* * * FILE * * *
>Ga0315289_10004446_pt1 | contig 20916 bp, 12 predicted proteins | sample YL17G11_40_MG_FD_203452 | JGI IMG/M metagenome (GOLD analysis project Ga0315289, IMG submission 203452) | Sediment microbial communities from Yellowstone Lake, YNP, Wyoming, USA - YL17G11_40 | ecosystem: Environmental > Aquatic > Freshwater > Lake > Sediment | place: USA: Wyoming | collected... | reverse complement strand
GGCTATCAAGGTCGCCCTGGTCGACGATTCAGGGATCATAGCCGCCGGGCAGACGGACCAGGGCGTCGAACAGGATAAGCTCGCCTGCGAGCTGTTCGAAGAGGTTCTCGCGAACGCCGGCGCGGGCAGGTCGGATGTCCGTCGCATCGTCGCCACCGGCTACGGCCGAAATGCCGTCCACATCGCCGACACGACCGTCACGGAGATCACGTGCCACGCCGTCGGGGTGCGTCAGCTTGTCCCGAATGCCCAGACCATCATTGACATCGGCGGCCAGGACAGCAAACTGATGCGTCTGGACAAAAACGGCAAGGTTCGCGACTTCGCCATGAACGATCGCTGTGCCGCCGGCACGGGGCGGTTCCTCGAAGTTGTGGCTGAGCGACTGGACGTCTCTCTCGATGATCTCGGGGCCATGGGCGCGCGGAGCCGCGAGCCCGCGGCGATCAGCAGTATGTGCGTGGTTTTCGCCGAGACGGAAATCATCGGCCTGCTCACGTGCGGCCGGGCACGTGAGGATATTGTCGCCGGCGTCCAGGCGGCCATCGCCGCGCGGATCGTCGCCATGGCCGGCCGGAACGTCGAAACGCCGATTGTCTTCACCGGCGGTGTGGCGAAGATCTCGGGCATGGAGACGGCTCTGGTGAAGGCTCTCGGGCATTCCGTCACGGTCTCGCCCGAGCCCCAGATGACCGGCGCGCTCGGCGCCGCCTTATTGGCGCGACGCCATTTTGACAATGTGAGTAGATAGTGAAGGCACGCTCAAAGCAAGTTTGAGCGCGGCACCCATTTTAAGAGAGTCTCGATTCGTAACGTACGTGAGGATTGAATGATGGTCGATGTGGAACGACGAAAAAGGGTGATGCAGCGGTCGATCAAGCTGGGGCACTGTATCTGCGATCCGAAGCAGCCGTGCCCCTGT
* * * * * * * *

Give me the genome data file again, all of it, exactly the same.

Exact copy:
>Ga0315289_10004446_pt1 | contig 20916 bp, 12 predicted proteins | sample YL17G11_40_MG_FD_203452 | JGI IMG/M metagenome (GOLD analysis project Ga0315289, IMG submission 203452) | Sediment microbial communities from Yellowstone Lake, YNP, Wyoming, USA - YL17G11_40 | ecosystem: Environmental > Aquatic > Freshwater > Lake > Sediment | place: USA: Wyoming | collected... | reverse complement strand
GGCTATCAAGGTCGCCCTGGTCGACGATTCAGGGATCATAGCCGCCGGGCAGACGGACCAGGGCGTCGAACAGGATAAGCTCGCCTGCGAGCTGTTCGAAGAGGTTCTCGCGAACGCCGGCGCGGGCAGGTCGGATGTCCGTCGCATCGTCGCCACCGGCTACGGCCGAAATGCCGTCCACATCGCCGACACGACCGTCACGGAGATCACGTGCCACGCCGTCGGGGTGCGTCAGCTTGTCCCGAATGCCCAGACCATCATTGACATCGGCGGCCAGGACAGCAAACTGATGCGTCTGGACAAAAACGGCAAGGTTCGCGACTTCGCCATGAACGATCGCTGTGCCGCCGGCACGGGGCGGTTCCTCGAAGTTGTGGCTGAGCGACTGGACGTCTCTCTCGATGATCTCGGGGCCATGGGCGCGCGGAGCCGCGAGCCCGCGGCGATCAGCAGTATGTGCGTGGTTTTCGCCGAGACGGAAATCATCGGCCTGCTCACGTGCGGCCGGGCACGTGAGGATATTGTCGCCGGCGTCCAGGCGGCCATCGCCGCGCGGATCGTCGCCATGGCCGGCCGGAACGTCGAAACGCCGATTGTCTTCACCGGCGGTGTGGCGAAGATCTCGGGCATGGAGACGGCTCTGGTGAAGGCTCTCGGGCATTCCGTCACGGTCTCGCCCGAGCCCCAGATGACCGGCGCGCTCGGCGCCGCCTTATTGGCGCGACGCCATTTTGACAATGTGAGTAGATAGTGAAGGCACGCTCAAAGCAAGTTTGAGCGCGGCACCCATTTTAAGAGAGTCTCGATTCGTAACGTACGTGAGGATTGAATGATGGTCGATGTGGAACGACGAAAAAGGGTGATGCAGCGGTCGATCAAGCTGGGGCACTGTATCTGCGATCCGAAGCAGCCGTGCCCCTGT